Shepherding Through Prayer
One of the most humbling aspects of elder candidacy at Redeemer Fellowship is the opportunities to attend the elders meetings. Redeemer has an approach to training that is hands on. I am invited to attend, listen, learn, and participate in the various tasks of the leadership.
For most churches, the elders meeting is more of a formal business meeting. Get in, talk about issues, fix those issues, get out. This is not the case at Redeemer.
While there are issues and concerns to be discussed, I am incredibly encouraged by their hearts to shepherd the flock of God given to them. Every meeting there is a time to discuss and pray for families within the church who are struggling.
The first thing the elders explained to me was that they are looking for someone who will help shepherd people, not manage ministries or volunteers. One way they seek to shepherd is through quarterly Member Care and Prayer meetings. I want to encourage other shepherds to not only focus on buildings, budgets, and baptisms, but to strategically pray for those entrusted to you. There are three ways we work on this as an elder team.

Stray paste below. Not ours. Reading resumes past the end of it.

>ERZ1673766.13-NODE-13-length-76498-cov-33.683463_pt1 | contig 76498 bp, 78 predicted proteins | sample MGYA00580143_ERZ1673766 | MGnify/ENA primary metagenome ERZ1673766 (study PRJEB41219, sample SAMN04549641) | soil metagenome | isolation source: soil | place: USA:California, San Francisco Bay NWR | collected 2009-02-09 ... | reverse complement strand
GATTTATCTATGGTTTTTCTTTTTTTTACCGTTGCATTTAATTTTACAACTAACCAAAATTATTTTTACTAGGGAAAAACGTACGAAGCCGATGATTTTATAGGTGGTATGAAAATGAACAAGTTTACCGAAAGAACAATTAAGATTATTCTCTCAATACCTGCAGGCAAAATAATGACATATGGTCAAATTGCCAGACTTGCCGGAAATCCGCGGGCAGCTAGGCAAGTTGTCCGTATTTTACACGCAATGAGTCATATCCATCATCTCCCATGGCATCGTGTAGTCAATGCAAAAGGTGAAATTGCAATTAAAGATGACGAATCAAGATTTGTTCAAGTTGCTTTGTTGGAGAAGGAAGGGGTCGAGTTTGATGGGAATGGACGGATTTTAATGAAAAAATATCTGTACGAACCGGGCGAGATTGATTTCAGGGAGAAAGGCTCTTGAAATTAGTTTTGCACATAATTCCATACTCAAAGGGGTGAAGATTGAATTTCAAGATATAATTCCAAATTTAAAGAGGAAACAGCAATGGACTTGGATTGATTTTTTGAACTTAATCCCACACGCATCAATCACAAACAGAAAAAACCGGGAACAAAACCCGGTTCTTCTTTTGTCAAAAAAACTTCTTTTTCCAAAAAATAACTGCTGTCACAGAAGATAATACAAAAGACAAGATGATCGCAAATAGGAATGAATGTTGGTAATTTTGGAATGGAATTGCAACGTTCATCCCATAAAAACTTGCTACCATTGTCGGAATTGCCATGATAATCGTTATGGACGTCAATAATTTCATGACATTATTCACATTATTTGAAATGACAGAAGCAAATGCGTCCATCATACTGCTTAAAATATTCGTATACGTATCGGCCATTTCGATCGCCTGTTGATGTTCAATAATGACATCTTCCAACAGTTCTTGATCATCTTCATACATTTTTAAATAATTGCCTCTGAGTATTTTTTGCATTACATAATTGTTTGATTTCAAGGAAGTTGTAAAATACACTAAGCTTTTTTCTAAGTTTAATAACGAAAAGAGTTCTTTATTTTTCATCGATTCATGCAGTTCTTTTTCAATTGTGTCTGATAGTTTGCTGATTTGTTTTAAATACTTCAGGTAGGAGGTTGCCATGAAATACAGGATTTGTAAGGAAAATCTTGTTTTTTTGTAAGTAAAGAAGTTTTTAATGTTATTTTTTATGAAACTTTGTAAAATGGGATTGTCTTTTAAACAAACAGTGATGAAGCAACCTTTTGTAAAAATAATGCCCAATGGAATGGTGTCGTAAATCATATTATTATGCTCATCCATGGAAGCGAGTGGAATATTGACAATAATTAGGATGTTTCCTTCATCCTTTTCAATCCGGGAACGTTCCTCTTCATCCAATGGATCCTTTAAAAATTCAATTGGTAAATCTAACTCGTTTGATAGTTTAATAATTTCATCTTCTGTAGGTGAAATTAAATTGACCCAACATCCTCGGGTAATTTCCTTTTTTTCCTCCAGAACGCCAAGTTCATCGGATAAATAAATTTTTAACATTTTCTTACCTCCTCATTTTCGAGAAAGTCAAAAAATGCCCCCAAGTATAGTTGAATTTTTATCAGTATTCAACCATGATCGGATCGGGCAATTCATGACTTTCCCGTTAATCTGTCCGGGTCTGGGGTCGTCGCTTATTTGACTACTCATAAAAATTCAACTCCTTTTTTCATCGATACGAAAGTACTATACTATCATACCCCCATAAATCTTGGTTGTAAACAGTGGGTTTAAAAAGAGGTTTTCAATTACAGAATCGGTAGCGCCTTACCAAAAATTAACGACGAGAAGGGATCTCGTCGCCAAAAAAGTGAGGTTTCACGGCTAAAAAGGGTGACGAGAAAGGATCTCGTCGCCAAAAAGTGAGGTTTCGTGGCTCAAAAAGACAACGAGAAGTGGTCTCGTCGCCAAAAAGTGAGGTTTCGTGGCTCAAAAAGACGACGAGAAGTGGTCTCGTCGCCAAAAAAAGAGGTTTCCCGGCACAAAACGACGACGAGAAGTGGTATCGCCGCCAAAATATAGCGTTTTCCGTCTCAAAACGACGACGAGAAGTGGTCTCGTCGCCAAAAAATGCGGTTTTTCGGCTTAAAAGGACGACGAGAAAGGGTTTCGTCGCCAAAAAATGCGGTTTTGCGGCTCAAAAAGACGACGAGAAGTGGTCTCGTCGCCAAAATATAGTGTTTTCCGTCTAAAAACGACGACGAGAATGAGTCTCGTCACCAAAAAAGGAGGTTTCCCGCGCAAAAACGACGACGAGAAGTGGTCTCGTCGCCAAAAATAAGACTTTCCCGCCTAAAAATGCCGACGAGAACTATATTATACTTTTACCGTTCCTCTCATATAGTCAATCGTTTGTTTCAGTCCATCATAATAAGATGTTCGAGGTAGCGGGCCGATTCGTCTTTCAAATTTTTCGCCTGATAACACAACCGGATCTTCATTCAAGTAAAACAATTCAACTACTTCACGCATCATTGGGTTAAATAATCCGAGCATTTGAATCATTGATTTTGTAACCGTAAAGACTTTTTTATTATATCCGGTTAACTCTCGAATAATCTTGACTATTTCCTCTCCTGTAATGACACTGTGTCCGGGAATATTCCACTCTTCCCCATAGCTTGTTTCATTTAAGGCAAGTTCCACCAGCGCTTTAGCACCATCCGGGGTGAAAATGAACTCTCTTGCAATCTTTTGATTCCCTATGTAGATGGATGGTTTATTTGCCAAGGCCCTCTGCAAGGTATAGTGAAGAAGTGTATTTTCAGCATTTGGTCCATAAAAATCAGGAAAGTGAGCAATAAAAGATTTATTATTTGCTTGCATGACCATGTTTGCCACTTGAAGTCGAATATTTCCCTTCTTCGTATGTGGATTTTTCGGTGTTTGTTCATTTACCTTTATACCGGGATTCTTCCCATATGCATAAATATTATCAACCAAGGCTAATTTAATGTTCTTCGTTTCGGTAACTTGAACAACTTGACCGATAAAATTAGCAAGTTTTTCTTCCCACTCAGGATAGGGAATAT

Schedule regular meetings to pray for your people. At Redeemer we seek to have a stand alone meeting once a quarter, setting aside one meeting every three months to focus on praying for members of the body. At this meeting we don’t deal “business” or make decisions. This is a time dedicated exclusively to prayer.
Pray for those people directly under your care. In our Prayer and Care meetings we don’t pray for everyone who shows up on Sundays. We pray for those who are members of Redeemer. These members have covenanted with us, and we have covenanted to lead them, to pray for them, watch over them, and seek their good.
The elders have played around with a couple formats. We have put up the membership roll on a screen and began praying for families one by one. Other times (and most likely our format going forward) each family is listed on a slip of paper. We each take the slip of paper with the family we know well, share with the group whatever issues or praises in their lives, then pray for them.
The slips of paper work well because after the meeting, each elder can continue to pray for the families, and for the next three months, work to reach out to the families they were praying for. They set up meetings or phone calls to check in to see how they are doing and how the elders can continue to pray for them.
Being an elder is not about management and decision making. Such things are a part of it. But being an elder is about shepherding the flock that has been given to you. How can one shepherd if one is not invested in the lives of people? One of the greatest investments we can make in others is to pray for and with the people who make up the church.